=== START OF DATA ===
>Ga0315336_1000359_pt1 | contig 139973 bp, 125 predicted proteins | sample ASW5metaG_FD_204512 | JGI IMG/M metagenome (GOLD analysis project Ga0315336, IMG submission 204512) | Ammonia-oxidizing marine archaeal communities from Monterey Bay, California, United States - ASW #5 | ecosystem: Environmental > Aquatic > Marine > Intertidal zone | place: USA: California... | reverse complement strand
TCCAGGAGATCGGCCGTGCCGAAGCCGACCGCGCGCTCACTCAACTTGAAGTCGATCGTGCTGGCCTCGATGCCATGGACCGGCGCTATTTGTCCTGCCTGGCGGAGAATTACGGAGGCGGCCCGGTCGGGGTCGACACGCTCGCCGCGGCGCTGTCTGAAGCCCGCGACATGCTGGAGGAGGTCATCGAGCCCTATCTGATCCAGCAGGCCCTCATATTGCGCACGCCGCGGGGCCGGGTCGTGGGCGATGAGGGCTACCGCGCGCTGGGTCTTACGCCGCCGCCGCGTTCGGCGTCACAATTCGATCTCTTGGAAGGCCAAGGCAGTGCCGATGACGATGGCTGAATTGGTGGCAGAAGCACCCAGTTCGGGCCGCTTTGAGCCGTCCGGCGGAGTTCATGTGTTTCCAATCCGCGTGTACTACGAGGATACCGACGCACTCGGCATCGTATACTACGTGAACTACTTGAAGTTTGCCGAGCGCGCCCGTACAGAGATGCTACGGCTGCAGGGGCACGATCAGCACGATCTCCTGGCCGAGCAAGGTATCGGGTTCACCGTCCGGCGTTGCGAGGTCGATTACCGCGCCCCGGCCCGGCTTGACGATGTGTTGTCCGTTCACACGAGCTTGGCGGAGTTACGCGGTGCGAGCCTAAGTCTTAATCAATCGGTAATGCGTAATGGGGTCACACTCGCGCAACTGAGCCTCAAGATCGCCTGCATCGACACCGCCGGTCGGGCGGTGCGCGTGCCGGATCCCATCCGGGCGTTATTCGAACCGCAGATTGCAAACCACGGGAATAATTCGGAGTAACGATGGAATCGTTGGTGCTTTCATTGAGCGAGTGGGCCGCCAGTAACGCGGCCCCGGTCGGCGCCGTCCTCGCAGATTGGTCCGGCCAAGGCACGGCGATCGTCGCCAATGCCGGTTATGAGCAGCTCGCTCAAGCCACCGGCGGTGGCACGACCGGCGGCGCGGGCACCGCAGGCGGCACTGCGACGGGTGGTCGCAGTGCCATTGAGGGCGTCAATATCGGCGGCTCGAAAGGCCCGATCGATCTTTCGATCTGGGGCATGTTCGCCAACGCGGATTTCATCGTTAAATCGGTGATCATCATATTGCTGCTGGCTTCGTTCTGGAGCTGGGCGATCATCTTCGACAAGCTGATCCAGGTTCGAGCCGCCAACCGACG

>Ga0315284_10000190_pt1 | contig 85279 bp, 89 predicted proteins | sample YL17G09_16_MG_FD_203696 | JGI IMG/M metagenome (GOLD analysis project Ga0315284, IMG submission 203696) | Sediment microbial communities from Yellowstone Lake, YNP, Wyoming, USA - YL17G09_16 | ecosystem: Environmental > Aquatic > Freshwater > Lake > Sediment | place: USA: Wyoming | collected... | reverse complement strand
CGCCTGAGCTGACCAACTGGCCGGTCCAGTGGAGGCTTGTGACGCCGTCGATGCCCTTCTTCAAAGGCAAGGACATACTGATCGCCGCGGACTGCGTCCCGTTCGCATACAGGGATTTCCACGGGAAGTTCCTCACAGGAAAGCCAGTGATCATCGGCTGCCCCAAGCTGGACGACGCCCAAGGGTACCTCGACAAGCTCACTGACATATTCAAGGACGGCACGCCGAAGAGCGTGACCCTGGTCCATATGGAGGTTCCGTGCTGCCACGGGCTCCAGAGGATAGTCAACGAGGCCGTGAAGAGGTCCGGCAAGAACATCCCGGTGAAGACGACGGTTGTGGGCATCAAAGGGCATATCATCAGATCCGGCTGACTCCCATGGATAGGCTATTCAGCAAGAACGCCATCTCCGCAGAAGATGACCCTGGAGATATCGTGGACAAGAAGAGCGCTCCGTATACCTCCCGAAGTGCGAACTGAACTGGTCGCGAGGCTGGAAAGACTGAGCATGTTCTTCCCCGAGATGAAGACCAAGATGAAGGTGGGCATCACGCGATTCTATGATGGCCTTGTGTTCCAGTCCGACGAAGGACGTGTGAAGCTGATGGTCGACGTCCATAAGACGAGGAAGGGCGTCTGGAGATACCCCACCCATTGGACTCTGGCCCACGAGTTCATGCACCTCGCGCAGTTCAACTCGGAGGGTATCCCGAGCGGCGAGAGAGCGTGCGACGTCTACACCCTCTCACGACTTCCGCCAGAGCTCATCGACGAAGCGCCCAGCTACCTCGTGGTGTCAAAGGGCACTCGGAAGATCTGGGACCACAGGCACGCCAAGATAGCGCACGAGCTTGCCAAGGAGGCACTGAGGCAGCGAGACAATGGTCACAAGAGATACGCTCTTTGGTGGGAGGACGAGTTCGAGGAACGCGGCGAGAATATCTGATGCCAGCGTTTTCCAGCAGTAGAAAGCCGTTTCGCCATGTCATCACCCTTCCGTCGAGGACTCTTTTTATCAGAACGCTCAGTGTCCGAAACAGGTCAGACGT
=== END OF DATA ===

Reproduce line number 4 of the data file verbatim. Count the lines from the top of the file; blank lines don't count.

CGCCTGAGCTGACCAACTGGCCGGTCCAGTGGAGGCTTGTGACGCCGTCGATGCCCTTCTTCAAAGGCAAGGACATACTGATCGCCGCGGACTGCGTCCCGTTCGCATACAGGGATTTCCACGGGAAGTTCCTCACAGGAAAGCCAGTGATCATCGGCTGCCCCAAGCTGGACGACGCCCAAGGGTACCTCGACAAGCTCACTGACATATTCAAGGACGGCACGCCGAAGAGCGTGACCCTGGTCCATATGGAGGTTCCGTGCTGCCACGGGCTCCAGAGGATAGTCAACGAGGCCGTGAAGAGGTCCGGCAAGAACATCCCGGTGAAGACGACGGTTGTGGGCATCAAAGGGCATATCATCAGATCCGGCTGACTCCCATGGATAGGCTATTCAGCAAGAACGCCATCTCCGCAGAAGATGACCCTGGAGATATCGTGGACAAGAAGAGCGCTCCGTATACCTCCCGAAGTGCGAACTGAACTGGTCGCGAGGCTGGAAAGACTGAGCATGTTCTTCCCCGAGATGAAGACCAAGATGAAGGTGGGCATCACGCGATTCTATGATGGCCTTGTGTTCCAGTCCGACGAAGGACGTGTGAAGCTGATGGTCGACGTCCATAAGACGAGGAAGGGCGTCTGGAGATACCCCACCCATTGGACTCTGGCCCACGAGTTCATGCACCTCGCGCAGTTCAACTCGGAGGGTATCCCGAGCGGCGAGAGAGCGTGCGACGTCTACACCCTCTCACGACTTCCGCCAGAGCTCATCGACGAAGCGCCCAGCTACCTCGTGGTGTCAAAGGGCACTCGGAAGATCTGGGACCACAGGCACGCCAAGATAGCGCACGAGCTTGCCAAGGAGGCACTGAGGCAGCGAGACAATGGTCACAAGAGATACGCTCTTTGGTGGGAGGACGAGTTCGAGGAACGCGGCGAGAATATCTGATGCCAGCGTTTTCCAGCAGTAGAAAGCCGTTTCGCCATGTCATCACCCTTCCGTCGAGGACTCTTTTTATCAGAACGCTCAGTGTCCGAAACAGGTCAGACGT